Law Would Put Speed Cams Along Roosevelt Boulevard in Hopes of Reducing Injuries, Deaths | NBC 10 Philadelphia

Law Would Put Speed Cams Along Roosevelt Boulevard in Hopes of Reducing Injuries, Deaths

J.R. Smith / Family Photo
(Background) A cross marks the spot on Roosevelt Boulevard near Adams Avenue where a recent death occurred after a crash. (Inset) Samara Banks, 27, and three of her four sons died in July 2013 while crossing Roosevelt Boulevard.

Every time she hears of someone injured or killed in a crash on Philadelphia's Roosevelt Boulevard, Latanya Byrd's heart breaks all over again.

It was three years ago this week that her niece, Samara Banks, and three of Banks' four sons died on the Boulevard when a drag-racing driver plowed into them as they crossed near 2nd Street.

Banks and her three boys, ages 9 months, 23 months and 4 years, were among 36 pedestrians struck by cars that year on the Boulevard, and among 13 people who died on the road that year. With an average of three people injured in some kind of crashes on the Boulevard every day, Byrd and the rest of Banks' family are dogged by daily reminders of the deadly road that took their loved ones.

"My stomach just turns. I really just feel sick anytime I hear Boulevard, crash, death," Byrd said Tuesday morning as she stood along the Boulevard near Adams Avenue, a few blocks from where Banks and her sons died. Byrd joined local lawmakers and advocates along the Boulevard for a news conference as state Rep. John Taylor and City Councilman Al Taubenberger called for legislation to create a pilot program for speed cameras along the highway.

"It's so difficult. So many lives have been lost," Byrd said. She said Banks' surviving son, who narrowly avoided being hit the night his entire family died in an instant, went through therapy and is doing as well as can be expected. He's 8 years old now.

The crosswalk where Banks and the boys were struck, which previously did not have a light, has since been named Banks Way for the family. A traffic light was installed after the crash.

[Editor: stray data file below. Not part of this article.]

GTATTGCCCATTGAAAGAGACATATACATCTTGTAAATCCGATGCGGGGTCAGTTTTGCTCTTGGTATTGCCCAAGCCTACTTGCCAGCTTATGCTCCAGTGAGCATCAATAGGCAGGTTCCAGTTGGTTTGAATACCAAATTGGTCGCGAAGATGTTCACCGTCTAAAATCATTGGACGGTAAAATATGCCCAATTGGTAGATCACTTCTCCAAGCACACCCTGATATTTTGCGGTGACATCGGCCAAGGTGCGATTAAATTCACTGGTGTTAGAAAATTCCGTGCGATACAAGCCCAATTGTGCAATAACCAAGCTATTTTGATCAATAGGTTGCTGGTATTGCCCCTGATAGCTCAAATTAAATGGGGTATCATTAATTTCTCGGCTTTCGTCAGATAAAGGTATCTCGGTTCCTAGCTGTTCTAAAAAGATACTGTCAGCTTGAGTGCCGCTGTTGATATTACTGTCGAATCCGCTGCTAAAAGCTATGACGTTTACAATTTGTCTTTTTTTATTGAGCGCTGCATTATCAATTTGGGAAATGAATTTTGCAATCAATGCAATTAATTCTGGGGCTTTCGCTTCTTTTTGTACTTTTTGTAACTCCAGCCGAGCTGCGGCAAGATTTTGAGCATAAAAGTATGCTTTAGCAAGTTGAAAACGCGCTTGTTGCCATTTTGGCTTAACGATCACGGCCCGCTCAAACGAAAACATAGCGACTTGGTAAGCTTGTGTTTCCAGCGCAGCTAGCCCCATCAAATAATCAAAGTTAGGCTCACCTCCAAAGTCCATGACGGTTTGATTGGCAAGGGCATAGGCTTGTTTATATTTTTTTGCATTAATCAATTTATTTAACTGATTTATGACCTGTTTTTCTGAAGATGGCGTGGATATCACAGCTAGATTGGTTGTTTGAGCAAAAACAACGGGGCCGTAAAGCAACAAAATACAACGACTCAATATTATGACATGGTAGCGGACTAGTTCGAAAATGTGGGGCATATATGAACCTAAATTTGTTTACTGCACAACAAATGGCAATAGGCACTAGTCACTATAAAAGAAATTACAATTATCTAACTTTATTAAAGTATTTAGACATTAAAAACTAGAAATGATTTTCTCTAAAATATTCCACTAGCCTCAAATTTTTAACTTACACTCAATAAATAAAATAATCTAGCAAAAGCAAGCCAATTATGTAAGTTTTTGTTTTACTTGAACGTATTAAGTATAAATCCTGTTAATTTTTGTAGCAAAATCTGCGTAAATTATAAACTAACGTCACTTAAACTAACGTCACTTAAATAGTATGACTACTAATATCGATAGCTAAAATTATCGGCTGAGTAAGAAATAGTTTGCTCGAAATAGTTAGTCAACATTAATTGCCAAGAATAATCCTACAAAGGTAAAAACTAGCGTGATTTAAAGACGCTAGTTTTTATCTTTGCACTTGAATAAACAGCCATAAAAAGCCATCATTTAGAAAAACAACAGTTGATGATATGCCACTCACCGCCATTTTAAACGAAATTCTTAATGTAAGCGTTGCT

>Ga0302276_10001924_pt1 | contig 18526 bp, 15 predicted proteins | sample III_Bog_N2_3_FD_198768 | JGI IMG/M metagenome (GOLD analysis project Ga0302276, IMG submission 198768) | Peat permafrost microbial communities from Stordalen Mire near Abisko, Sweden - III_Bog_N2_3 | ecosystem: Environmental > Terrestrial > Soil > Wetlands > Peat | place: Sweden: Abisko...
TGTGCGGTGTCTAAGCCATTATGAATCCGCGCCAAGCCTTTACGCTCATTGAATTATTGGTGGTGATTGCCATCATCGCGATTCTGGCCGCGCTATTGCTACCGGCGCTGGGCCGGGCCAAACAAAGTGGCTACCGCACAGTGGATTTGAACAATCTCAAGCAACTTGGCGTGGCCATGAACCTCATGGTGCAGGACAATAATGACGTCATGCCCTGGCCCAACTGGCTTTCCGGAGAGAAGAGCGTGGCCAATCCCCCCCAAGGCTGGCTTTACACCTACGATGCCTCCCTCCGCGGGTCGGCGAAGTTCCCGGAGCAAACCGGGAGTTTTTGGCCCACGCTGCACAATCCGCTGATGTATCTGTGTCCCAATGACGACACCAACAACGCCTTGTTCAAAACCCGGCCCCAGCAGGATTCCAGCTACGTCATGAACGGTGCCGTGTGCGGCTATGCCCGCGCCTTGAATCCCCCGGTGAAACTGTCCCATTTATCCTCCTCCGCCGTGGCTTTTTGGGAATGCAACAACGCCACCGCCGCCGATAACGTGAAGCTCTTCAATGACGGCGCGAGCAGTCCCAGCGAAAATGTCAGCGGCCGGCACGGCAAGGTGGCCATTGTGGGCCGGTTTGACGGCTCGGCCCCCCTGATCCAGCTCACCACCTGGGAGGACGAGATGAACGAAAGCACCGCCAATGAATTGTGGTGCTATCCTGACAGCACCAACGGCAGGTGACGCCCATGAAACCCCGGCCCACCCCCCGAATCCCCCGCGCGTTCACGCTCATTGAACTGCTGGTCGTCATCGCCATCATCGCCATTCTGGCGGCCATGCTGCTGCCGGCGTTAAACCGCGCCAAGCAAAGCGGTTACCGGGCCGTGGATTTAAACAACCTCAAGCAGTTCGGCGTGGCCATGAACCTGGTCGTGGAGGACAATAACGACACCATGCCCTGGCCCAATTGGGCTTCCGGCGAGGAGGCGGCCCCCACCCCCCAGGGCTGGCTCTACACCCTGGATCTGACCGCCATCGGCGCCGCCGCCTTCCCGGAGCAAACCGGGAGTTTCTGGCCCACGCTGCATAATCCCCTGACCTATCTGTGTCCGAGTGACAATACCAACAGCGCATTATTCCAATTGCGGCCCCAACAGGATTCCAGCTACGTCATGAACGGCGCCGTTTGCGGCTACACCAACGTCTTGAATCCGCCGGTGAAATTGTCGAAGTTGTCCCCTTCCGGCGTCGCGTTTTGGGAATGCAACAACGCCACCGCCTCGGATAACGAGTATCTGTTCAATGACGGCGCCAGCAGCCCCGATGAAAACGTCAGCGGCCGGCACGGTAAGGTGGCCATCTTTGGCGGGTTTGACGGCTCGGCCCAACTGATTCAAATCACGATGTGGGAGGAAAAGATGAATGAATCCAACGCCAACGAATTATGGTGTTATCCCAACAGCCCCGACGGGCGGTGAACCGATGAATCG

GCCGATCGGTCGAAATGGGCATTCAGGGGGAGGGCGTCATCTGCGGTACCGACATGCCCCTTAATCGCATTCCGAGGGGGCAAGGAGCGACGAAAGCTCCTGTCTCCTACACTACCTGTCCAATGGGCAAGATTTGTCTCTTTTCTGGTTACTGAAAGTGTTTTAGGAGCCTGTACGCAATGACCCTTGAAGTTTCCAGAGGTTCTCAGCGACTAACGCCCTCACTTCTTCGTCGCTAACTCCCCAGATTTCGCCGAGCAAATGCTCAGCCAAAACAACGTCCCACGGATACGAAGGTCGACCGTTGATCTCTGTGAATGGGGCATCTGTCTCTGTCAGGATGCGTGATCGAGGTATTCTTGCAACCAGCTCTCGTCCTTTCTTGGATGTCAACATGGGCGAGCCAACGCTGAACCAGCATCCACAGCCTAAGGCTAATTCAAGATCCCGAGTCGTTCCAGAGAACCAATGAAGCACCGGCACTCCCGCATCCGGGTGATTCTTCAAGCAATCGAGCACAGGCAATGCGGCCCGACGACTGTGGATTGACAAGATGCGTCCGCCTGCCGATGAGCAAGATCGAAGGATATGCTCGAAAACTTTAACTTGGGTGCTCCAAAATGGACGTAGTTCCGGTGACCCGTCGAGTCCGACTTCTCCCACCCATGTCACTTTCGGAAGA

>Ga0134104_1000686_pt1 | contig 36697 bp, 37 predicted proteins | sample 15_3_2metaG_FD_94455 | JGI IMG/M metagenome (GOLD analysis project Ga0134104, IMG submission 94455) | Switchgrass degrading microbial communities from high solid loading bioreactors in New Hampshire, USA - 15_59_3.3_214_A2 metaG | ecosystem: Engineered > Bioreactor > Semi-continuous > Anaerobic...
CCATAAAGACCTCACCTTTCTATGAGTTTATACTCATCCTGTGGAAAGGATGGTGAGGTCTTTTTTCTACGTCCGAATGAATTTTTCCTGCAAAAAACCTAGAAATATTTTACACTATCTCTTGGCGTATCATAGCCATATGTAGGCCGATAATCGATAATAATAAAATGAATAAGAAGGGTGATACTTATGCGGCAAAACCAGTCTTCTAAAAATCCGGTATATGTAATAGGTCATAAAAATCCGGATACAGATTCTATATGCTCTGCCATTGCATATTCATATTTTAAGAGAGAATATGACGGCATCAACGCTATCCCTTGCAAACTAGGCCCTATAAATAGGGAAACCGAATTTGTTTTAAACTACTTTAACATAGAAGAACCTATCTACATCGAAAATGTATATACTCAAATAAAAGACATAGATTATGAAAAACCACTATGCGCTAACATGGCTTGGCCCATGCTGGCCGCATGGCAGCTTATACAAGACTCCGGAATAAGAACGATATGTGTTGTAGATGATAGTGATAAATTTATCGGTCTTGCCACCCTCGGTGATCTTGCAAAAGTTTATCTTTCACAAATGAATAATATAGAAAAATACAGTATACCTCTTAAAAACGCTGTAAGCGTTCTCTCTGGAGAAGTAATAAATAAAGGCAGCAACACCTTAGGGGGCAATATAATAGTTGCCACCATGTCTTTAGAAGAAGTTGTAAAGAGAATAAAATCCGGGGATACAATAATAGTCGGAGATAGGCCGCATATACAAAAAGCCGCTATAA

Taylor said the speed-camera law he's introducing would create a pilot program for cameras that log speed and automatically send a ticket to drivers who exceed 11 mph above the speed limit. The limit on most of the Boulevard is 40 mph. Officials said the initial proposal calls for a $150 fine for speeders, but that advocates from the Bicycle Coalition of Greater Philadelphia, who have consulted on the legislation, suggested a sliding scale of increasing fines.

The cameras would work similarly to several red-light cameras installed in the last several years along the Boulevard, and would target the same area stretching from 9th Street in Hunting Park to the Bucks County line. According to PennDOT, the Boulevard served as the scene for 61 traffic-related deaths from 2011 to 2015 -- an average of one a month -- and 4,670 more injuries in the same span, or about three people injured per day on average.

Of the crashes in the last five years, 159 have involved vehicles striking pedestrians. Just last month, 17-year-old Markaylah Jackson died crossing the Boulevard at Adams Avenue late one night after leaving work. The driver of the van that struck her took off, leaving her to die on the pavement. She would have graduated high school the next day.

At one point during Tuesday's news conference, the sound of screeching brakes cut the air along the 12-lane highway.

AAA Mid-Atlantic also supported the legislation, saying that a poll of area motorists showed that 52 percent supported the use of speed cameras, but more than half of those polled also reported that they recently drove in excess of 15 mph over the speed limit.

"Many people believe these crashes are inevitable," Jana Tidwell, of AAA Mid-Atlantic, said. "We're here to tell you that these crashes are preventable."

Officials said studies of red-light cameras showed that they work, with violation numbers decreasing as people become aware the cameras are there. They expect the same would happen with speed cameras. Like red-light cameras, speed camera violations would carry only a fine and not license points.

Taylor vowed to see the measure's passage through, as he and Taubenberger both rejected any arguments around the cameras being a violation of civil liberties.

"Maybe they ought to see what we see," Taubenberger said. "Maybe we should publish all the pictures of people who die here. That would [them] up."


The driver responsible for Markaylah Jackson's death has not come forward or been located. If you have any information on the incident, contact Philadelphia Police's Accident Investigation officers at 215-685-3180.

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